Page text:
Parallel to Liberal decline the NDP by the late nineties was beginning to achieve new growth. Alexa McDonough gave the NDP a major breakthrough in Atlantic Canada in 1997 when the party won eight seats in the region, strength retained federally to the present day. The NDP now holds four of thirty-two federal seats including representation in three of the four Atlantic Provinces, and was elected to government in Nova Scotia last year. By 2008 the NDP had increased its Commons representation from a low of 9 in 1993 to 37 with MPs from all provinces except PEI and Saskatchewan plus one from the Northwest Territories.
Jack Layton currently has the strongest approval rating of the three national party leaders and the NDP is potentially poised to win the next election if the Harper government falters between now and then. It appears at the moment that the NDP is one transformational moment or issue away from winning. It may not happen – Michael Ignatieff could still wind up as the next Prime Minister - but the potential is there for the first time. The NDP has occasionally had the illusion of winning prospects before (during World War II and the late eighties) but they had no strength east of Ontario at that time so they were forced to concentrate their hopes on Canada west of the Ottawa valley. Today the party is far more regionally balanced and actually has one seat each in Alberta and Quebec. Layton has been working at winning over Quebec with some success. You can see that in this poll (tables on page 12) more BQ voters (and therefore more Quebec voters) cite the NDP as a second choice than any other party including the Liberals.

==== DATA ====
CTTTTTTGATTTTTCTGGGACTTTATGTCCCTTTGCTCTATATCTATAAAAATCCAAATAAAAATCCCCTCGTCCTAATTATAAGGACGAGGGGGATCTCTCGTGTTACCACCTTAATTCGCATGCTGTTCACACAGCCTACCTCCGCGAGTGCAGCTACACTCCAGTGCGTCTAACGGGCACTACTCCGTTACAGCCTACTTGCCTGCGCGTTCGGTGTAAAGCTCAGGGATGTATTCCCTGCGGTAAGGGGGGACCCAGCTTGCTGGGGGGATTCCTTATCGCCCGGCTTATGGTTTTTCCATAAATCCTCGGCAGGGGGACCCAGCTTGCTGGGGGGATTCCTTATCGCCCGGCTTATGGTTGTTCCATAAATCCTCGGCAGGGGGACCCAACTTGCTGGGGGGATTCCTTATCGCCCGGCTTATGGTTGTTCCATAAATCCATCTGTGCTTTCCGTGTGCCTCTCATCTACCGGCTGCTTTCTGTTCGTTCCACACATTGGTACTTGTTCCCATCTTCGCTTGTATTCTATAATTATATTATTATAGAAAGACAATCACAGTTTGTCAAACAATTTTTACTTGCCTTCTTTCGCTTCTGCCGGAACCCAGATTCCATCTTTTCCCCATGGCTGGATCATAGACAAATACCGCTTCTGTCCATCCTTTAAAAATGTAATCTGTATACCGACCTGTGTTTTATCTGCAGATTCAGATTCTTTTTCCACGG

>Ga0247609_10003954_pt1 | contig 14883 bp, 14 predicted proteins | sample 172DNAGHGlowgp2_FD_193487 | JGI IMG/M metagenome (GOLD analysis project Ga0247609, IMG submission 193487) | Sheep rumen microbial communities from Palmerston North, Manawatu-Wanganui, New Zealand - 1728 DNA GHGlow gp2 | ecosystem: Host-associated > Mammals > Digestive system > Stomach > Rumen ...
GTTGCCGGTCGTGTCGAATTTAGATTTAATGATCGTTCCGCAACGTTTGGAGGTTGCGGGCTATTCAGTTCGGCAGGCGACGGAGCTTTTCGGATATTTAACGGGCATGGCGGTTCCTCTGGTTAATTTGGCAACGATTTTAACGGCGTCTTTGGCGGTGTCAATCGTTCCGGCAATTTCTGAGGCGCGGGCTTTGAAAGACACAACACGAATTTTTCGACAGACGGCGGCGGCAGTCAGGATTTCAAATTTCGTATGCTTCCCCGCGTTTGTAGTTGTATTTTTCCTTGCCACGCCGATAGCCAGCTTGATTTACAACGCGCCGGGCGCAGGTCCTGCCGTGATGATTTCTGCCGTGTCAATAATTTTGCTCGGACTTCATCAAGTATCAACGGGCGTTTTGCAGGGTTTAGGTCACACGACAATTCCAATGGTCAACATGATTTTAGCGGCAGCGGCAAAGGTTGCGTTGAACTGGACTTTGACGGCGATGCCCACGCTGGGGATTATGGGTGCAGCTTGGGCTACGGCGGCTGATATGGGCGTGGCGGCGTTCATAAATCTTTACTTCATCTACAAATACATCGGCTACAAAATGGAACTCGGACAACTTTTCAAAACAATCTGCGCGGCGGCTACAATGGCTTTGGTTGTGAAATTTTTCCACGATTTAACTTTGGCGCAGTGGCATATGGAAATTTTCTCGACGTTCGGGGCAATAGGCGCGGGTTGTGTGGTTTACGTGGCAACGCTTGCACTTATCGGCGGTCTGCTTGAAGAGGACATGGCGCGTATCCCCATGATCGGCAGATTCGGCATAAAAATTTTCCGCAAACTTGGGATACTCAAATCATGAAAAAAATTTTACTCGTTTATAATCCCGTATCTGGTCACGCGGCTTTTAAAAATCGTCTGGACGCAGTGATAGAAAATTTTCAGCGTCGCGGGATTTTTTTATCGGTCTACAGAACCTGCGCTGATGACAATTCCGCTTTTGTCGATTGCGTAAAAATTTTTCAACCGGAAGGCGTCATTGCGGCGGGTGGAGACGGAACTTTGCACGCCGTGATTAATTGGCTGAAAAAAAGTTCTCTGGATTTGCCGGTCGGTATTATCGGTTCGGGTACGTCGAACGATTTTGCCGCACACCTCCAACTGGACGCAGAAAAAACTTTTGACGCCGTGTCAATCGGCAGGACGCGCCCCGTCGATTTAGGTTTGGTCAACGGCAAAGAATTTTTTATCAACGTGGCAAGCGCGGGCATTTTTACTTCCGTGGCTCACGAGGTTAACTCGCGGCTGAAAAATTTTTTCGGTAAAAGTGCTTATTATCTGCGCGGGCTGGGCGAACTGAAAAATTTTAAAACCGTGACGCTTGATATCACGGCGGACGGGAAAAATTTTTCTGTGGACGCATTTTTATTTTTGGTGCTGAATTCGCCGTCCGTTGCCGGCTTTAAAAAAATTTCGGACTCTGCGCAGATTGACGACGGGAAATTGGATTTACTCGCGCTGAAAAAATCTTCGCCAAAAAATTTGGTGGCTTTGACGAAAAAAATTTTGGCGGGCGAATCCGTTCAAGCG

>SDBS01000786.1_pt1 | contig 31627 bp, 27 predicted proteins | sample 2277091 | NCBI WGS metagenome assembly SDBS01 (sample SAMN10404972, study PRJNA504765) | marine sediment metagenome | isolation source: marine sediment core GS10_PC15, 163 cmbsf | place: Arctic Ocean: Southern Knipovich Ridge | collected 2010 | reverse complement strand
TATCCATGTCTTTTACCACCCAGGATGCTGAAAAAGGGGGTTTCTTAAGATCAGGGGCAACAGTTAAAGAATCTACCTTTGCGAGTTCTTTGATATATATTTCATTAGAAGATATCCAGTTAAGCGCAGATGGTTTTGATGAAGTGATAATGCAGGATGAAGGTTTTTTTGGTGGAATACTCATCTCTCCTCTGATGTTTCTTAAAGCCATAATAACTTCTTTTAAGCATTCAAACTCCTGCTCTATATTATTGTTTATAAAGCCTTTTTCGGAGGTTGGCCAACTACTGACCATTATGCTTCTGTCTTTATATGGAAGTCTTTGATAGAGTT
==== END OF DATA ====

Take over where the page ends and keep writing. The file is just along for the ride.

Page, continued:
Liberal weakness today stems from important internal failings as well as bad luck. Post-Trudeau the party was divided between factions led respectively by Chrétien and John Turner, whose 1980s faction would be taken over by Paul Martin in the nineties. The Martin government was then done in by a Chrétien-era scandal.
During the Chrétien period the Liberals did a poor job of recruiting future leaders, for example, in Ontario, where they won all but a few seats over the course of three elections. The Ontario-based leadership hopefuls from Ontario elected first in the eighties and nineties and early 21st century were Ken Dryden, Sheila Copps, John Manley, and Alan Rock, an unimpressive group. Despite the enormous size of the cohort of MPs that came into Parliament in 1988 and 1993, these hopefuls were all that the party could muster from Canada’s largest province. There is a substantial measure of chance in this. The NDP’s weakest leader, Audrey McLaughlin, came from its largest ever caucus. The entire field of 1989 NDP candidates (who were all weak) came from the same federal caucus. In the 21st century this phenomenon has been visited upon the Liberals.